We had never been that interested in the music of John Butcher, an accomplished improviser and saxophonist, a master of skronk and squeal, whose electronically treated sax is capable of whipping up a serious sonic storm, and who has played with a ton of other incredible musicians, Derek Bailey, Phil Durrant, Eddie Prevost, etc. Not sure why, but for whatever reason, lots of the Butcher stuff we've heard just didn't do it for us. But doing a bit of research after getting this tape in the mail, we're thinking maybe we just weren't hearing the right stuff, seeing as Butcher is much more than your run of the mill avant improv jazz guy, treating his saxes, processing them into strange buzzing drones, and haunted layered pulses, exploring space and timbre, recording in caverns and caves, metal containers and abandoned railway stations and we should know by now that UK cassette label The Tapeworm would not lead us astray.

Two side long live improvisations, the first a three part epic for tenor and soprano saxophones, that takes the sound of the saxes and adds all sorts of grit and buzz and crackle, it almost sounds like an old crackly record of a sax solo being played in a big empty hall, multiple saxes are layered and the overtones throb and undulate, the sounds crumbling and moaning, ringing out, wreathed in a super spacious natural reverb, totally mesmerizingly intense and beautiful. It does get a bit more traditionally jazzy part way through, but even then, the sound shifts from blown out drone, to wild chaotic skronk, to spaced out fluttery dreaminess, to incredibly high pitched symphonies of tangled whistle, that at times almost sounds like guitar feedback. Intense!

And speaking of feedback, the flipside is in fact a sprawling 20 minute piece for “saxophone controlled feedback” and piano, and consists of deep swirling tones, lustrous fields of muted shimmer, the piano not so much being played as offering up sympathetic vibrations, the whole thing delicate and crystalline, long stretches of hushed distant keening, slipping into warm bell like swells, deep low end rumbles, all laid atop one another, creating a sort of ethereal sonic field of abstract melody, until finally (or perhaps for the first time audibly) the piano enters, offering up isolated plinks, allowed to ring out, as the feedback swirls around each note sympathetically, creating something truly mysterious and otherworldly. So nice.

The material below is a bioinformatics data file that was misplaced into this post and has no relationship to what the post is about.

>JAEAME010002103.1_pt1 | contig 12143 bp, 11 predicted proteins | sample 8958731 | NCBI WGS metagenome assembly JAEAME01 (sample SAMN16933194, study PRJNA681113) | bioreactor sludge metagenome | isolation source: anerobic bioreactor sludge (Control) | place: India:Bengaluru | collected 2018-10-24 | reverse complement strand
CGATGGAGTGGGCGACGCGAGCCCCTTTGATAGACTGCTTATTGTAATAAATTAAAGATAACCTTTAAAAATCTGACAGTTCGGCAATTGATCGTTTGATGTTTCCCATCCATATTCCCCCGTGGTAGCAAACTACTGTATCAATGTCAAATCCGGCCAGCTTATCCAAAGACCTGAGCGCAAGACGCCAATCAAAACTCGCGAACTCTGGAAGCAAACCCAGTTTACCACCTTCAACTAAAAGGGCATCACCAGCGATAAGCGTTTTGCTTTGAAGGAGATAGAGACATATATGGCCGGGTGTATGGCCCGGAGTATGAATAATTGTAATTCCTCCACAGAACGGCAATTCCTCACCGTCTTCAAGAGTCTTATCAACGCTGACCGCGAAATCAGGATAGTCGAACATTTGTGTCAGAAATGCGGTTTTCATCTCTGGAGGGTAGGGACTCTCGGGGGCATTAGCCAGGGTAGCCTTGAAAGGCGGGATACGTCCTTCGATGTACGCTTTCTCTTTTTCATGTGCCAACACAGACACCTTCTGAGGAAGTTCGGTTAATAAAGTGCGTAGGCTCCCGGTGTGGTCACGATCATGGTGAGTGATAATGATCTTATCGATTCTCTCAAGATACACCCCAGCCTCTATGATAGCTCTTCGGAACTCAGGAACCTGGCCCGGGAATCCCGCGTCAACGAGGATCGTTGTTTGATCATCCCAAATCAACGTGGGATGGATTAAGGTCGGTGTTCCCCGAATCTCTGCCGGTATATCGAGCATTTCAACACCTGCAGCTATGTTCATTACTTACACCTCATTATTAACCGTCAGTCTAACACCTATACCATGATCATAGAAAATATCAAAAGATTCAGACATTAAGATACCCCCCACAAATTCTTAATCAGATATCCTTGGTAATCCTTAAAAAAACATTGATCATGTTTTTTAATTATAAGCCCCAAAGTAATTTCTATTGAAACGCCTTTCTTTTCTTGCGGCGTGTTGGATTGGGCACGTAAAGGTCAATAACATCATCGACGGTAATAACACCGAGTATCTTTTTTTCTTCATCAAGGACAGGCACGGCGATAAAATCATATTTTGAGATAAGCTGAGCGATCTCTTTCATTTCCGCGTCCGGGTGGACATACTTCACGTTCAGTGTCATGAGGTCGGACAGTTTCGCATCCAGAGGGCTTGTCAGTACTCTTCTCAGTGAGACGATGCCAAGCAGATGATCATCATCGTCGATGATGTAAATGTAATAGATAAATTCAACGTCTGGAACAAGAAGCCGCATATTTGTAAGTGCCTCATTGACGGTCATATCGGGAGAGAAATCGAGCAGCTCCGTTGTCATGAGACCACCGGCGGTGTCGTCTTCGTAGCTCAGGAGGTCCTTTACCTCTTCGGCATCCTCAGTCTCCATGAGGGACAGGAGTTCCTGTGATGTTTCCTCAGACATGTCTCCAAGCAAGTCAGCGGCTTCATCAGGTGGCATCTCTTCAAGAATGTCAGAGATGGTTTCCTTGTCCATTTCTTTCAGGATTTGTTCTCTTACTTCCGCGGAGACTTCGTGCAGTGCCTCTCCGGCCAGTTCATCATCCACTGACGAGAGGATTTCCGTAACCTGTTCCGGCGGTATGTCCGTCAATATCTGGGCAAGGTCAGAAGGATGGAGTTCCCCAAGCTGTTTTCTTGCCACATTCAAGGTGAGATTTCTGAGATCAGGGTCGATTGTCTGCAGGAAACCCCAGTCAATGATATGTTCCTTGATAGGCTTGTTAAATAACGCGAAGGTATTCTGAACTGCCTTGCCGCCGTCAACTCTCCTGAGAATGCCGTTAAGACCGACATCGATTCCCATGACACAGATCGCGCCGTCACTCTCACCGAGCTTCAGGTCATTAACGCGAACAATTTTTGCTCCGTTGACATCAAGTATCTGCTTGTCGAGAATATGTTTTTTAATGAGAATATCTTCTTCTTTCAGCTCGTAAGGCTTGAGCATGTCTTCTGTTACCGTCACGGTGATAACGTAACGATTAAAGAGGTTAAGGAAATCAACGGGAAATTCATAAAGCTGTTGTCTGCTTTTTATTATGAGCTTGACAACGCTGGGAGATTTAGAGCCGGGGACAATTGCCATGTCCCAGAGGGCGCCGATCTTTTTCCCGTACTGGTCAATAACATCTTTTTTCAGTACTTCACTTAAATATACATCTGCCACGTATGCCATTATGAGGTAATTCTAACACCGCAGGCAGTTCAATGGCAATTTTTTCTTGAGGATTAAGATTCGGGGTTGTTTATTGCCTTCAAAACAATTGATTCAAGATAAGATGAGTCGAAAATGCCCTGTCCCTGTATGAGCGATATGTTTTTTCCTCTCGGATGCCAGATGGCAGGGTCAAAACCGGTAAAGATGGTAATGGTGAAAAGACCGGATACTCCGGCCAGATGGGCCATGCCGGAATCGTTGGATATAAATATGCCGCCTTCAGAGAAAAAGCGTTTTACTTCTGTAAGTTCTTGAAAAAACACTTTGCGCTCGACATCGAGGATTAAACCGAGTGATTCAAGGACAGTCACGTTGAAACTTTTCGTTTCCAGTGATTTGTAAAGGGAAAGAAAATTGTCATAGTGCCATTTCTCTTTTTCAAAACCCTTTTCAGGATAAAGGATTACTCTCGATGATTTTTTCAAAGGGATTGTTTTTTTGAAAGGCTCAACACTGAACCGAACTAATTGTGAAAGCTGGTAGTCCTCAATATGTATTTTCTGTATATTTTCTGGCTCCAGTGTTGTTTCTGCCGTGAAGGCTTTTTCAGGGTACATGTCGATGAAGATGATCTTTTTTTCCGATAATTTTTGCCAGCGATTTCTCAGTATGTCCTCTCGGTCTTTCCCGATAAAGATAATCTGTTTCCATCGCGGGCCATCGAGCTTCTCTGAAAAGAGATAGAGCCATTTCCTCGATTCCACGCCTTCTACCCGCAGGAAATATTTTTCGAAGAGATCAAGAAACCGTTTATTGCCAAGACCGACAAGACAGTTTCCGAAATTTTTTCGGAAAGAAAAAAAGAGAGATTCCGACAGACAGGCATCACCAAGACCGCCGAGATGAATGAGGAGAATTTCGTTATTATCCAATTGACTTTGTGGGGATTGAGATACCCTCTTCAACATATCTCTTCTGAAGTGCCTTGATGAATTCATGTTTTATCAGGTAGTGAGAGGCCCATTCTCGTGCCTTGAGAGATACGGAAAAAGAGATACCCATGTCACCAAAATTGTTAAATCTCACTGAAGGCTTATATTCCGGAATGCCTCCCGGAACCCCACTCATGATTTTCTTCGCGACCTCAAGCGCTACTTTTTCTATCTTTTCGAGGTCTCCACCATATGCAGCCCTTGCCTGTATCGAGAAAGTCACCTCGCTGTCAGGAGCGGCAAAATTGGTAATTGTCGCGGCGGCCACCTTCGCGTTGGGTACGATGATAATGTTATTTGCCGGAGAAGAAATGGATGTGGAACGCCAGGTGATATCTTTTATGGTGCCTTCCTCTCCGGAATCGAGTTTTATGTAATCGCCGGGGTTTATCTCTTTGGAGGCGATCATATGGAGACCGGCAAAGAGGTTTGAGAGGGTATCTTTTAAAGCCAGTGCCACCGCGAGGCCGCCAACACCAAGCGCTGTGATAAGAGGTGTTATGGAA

Le Son du Grisli (France):

Un beau solo (aux saxophones soprano & ténor) d’octobre 2009 en l’église parisienne de Saint-Merri occupe la première face de cette cassette : mise en ébullition, plateaux à diverses températures, les matières deviennent malléables et l’espace est rauquement retaillé, feuilleté, piqueté et refendu. L’autre versant de ce document offre vingt minutes particulièrement intéressantes durant lesquelles Butcher travaille en sculpteur sur des feedbacks qu’il façonne – dans la continuité des expériences conduites par exemple sur le disque Invisible Ear. Une exploration assez envoûtante.

Foxy Digitalis (USA):

The limited scope of many cassette releases (and my lack of diligence in hunting down the large-scale ones) threatens to give them a diminished appeal at list-time, making it hard to see them as anything more than a series of missives from the teeming underground. But in terms of sheer execution, I found it hard to beat John Butcher’s set of solo saxophone on the always-entertaining Tapeworm label. It’s well-recorded—you can hear the room breathing powerfully, although, strangely, not Butcher himself—but Butcher’s playing is just fantastic, blowing incredibly dynamic high harmonics, squeals, and the occasional skronky noise with such force that it eventually seems to just be a display of sheer will. I’ll admit that this was the first time I heard Butcher’s playing, and maybe there’s a little bit of discovery-nostalgia at play, but no matter—this is tidy and truly awesome, the type of release for the cassette format that more improvisers should explore. [Travis Bird - best of 2010 list]